Is The Personal The Professional?

Despite all the usual strife one reads about (and may experience directly) between and among generations, it seems that intergenerational gaps can’t break family bonds; 84 percent of Millennials (ages 19 to 30) and 54 percent of Baby Boomers (ages 50-66) declared[3, 5] they would financially assist one another if needed. (The percentage gap suggests that after years of providing, many Boomers may believe they’ve sufficiently served the cause.)

Many Boomers also believe (as do numerous GenXers who shared that latter half of the 20th century, as did and do the ever-dwindling Lucky Few and Good Warriors from the first half), that the personal is the professional, the interpretation being: though the decorum of the workplace and the casualness of home are easily distinguishable, the authentic self must be present in both settings. However, thanks to enabling technologies, workplace flexibility and social collaboration tools (now being used to create savvy and innovative new business streams), the workplace can seamlessly meld itself to home, making a Millennial more inclined to say, the professional is the personal.

The divergence helps explain the attitudes of both groups. For centuries, whether a blue or white-collar profession, employment has been seen as the rite of passage to adulthood, and the evidence of it — such as clothing and demeanour — a point of pride. Millennials, having been treated and spoken to as equals/adults most of their lives, dismiss the rite, and evidence of it as shallow, anathema to them. They have a point; appearances and behaviours are superficial, but as so often happens, a right can also carry a wrong; for in business and purposefully so, appearance and behaviours provide the first crucial clues about the underlying culture. [4]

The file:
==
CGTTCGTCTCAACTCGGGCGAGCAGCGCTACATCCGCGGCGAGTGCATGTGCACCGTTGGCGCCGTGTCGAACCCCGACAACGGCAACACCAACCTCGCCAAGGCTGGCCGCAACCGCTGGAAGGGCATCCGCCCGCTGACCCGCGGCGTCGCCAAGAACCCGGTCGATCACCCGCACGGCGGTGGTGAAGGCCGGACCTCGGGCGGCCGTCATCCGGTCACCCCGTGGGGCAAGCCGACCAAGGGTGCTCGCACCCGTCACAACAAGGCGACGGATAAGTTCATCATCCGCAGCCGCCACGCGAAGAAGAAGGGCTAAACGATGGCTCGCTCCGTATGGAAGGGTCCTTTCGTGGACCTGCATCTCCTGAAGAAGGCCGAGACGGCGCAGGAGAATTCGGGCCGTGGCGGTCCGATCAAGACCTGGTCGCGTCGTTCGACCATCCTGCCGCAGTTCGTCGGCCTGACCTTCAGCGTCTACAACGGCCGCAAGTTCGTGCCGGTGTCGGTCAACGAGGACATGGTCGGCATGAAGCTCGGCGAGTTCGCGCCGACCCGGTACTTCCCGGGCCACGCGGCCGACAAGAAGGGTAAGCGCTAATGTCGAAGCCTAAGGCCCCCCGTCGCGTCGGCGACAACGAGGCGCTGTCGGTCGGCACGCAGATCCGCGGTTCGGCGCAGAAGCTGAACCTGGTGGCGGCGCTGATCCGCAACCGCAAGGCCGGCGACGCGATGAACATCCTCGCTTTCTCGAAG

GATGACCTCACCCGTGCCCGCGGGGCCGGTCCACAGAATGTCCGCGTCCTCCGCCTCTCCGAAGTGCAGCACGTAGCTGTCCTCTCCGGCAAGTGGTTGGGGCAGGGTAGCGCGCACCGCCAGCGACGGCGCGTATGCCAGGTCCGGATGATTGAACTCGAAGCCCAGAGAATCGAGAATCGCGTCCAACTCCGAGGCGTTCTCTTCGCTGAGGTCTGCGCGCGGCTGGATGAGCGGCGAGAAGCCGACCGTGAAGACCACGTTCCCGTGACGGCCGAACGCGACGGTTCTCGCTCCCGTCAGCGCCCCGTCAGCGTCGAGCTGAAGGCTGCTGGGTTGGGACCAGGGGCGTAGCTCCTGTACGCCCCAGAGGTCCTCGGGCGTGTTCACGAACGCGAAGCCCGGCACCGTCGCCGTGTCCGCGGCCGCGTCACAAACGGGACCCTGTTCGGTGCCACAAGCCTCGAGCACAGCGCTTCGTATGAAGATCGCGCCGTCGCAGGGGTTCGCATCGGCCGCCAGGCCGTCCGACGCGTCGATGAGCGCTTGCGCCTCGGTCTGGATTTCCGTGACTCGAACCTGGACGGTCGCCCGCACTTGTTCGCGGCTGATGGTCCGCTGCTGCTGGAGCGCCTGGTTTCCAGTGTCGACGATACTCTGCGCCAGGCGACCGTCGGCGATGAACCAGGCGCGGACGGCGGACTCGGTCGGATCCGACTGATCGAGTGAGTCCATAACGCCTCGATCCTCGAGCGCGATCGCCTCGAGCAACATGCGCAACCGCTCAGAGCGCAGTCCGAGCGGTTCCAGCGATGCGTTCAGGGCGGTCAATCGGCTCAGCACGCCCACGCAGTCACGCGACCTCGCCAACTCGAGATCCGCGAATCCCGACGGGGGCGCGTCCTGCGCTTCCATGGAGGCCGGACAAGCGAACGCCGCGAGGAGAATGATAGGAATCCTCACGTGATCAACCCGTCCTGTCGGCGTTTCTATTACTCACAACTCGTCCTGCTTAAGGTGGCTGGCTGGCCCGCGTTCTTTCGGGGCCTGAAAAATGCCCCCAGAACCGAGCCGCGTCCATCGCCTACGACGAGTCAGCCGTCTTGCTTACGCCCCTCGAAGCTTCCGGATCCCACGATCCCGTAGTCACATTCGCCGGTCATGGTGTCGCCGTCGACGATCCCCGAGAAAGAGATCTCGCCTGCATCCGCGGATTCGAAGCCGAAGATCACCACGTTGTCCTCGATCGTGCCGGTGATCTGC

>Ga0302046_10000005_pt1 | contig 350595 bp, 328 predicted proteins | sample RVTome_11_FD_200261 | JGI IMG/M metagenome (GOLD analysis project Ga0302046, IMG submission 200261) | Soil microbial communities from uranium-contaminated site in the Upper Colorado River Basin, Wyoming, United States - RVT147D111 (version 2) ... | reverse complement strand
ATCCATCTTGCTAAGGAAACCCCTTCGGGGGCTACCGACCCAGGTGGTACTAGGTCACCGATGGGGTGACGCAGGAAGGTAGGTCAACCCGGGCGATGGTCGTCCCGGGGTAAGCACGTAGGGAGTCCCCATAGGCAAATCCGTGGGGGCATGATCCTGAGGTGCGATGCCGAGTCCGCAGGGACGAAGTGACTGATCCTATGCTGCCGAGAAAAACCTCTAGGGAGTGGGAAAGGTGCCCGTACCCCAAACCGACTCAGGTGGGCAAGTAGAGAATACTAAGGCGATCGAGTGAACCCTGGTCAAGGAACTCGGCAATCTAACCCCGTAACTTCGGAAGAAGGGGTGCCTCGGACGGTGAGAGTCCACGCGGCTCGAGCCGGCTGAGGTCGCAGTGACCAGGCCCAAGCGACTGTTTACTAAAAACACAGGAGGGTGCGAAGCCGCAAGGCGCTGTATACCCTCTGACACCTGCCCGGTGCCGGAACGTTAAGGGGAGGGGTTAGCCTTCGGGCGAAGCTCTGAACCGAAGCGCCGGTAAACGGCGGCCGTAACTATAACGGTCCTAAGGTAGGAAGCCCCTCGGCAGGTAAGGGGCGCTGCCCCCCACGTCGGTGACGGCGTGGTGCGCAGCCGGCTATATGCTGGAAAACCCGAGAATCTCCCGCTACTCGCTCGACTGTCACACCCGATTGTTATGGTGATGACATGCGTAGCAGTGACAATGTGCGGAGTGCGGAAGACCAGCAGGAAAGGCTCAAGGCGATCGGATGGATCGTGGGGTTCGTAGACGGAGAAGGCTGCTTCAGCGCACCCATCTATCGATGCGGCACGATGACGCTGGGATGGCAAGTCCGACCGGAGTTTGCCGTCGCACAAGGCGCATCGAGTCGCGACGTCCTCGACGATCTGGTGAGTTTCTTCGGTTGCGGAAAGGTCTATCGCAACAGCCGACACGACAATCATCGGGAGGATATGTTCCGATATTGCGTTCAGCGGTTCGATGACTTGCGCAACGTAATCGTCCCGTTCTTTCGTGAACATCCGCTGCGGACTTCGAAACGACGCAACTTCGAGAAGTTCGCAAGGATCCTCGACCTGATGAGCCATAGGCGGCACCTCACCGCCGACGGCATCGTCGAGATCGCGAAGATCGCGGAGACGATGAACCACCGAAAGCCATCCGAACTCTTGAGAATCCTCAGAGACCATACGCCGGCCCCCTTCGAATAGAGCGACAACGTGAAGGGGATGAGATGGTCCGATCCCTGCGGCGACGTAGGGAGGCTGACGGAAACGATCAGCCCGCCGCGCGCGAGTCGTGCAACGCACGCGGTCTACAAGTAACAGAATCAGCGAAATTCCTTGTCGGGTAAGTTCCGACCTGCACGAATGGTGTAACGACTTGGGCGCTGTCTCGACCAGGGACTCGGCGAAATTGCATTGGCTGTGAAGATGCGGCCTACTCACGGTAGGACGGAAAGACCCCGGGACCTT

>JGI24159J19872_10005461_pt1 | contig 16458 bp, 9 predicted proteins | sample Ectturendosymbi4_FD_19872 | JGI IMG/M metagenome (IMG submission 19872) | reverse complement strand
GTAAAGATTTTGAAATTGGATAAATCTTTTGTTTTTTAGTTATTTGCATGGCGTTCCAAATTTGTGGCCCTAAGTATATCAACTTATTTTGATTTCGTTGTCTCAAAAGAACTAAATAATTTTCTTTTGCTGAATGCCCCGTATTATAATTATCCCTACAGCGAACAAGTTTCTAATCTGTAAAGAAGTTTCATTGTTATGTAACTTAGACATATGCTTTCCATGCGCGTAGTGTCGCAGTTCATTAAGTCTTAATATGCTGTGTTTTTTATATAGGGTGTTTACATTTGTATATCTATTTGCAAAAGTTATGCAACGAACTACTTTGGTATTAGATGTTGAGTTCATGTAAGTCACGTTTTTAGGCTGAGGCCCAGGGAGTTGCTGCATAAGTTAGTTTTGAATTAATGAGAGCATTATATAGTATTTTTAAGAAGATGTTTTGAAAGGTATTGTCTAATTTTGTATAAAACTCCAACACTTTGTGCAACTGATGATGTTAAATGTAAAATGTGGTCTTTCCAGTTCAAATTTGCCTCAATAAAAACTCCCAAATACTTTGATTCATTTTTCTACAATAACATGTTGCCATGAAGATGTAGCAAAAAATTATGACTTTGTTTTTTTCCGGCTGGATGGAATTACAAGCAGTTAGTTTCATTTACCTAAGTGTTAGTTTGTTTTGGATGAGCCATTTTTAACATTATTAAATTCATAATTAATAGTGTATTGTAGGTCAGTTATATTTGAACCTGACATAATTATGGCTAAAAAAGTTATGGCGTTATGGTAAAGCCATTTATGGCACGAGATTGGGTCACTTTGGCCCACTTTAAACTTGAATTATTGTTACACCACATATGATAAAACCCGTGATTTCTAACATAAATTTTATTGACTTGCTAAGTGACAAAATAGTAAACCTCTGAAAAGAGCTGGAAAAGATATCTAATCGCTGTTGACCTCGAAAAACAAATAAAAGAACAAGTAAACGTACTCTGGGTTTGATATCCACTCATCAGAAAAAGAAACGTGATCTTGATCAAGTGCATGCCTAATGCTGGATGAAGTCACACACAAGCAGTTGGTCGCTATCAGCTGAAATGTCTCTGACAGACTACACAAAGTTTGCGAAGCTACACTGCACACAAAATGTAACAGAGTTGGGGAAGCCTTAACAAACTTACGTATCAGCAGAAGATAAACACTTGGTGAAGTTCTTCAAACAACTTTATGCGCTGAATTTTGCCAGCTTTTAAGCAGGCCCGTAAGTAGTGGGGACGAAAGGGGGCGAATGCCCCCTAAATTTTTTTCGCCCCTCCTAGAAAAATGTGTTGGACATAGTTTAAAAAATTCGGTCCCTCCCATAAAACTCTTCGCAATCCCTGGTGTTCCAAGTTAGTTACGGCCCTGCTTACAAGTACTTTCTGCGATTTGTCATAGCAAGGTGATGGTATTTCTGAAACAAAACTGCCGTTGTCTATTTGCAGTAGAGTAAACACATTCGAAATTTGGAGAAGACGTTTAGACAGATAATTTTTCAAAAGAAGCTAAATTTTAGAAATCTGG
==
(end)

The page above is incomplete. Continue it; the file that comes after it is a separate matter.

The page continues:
This divergence of opinion and practice is pricey. A recent survey of hiring managers[1] revealed they are three times as likely to hire a Boomer (60%), as they are to hire a Millennial (20%) … 75 percent citing “inappropriate interview attire”; 70 percent “for posting potentially compromising content  social media”. If you’re a Boomer, don’t gloat; for in the same survey, 40 percent also said they are reluctant to hire Boomers due to difficulties learning and adapting to new technology.

But what about the hiring managers themselves? Where is the diplomacy, the gatekeeper responsibility to give a poorly dressed applicant guidance/feedback about expected business attire, plus the fact that all references and social media posts are checked-out post-interview, and therefore it might be a good thing to take down anything considered inappropriate or too personal? 

This kind of feedback requires courage and authenticity by a hiring manager, but as ‘being professional’ is often construed as the ability to stay impersonal and inauthentic, perhaps this responsibility does not occur to them, or perhaps it does not occur as being their responsibility – rather the interviewee’s. This, in and of itself, might highlight one of many differing expectations that Boomers and Millenials hold.

But what is personal? What is professional? How do we measure them? No single method exists for the reliable and valid evaluation of what constitutes “professional” behaviour.[2] 

Tune in next month for more.

[1] Adecco Staffing (2012), Survey Reveals Hiring Managers Highly Value Today’s Mature Workforce [accessed Jan.23, 2013]
[2] Arnold, L. (June 2002). Assessing Professional Behavior: Yesterday, Today, and Tomorrow. Academic Medicine, Vol.77, No.6., Journal of the Association of American Medical Colleges. Accessed January 18, 2013.
[3] Heimer, M. 2012, Will Boomers and Millennials Get Along, Market Watch, The Wall Street Journal [accessed 22 January 2013]
[4] Shein, E. (2010) Organizational Culture and Leadership – 4th Edition. Wiley Publishing: New York, N.Y.
[5] Winerip, M. 2012, Boomers and Millennials Feel a Need to Care for Each Other, The New York Times, [accessed 23 January 2013]

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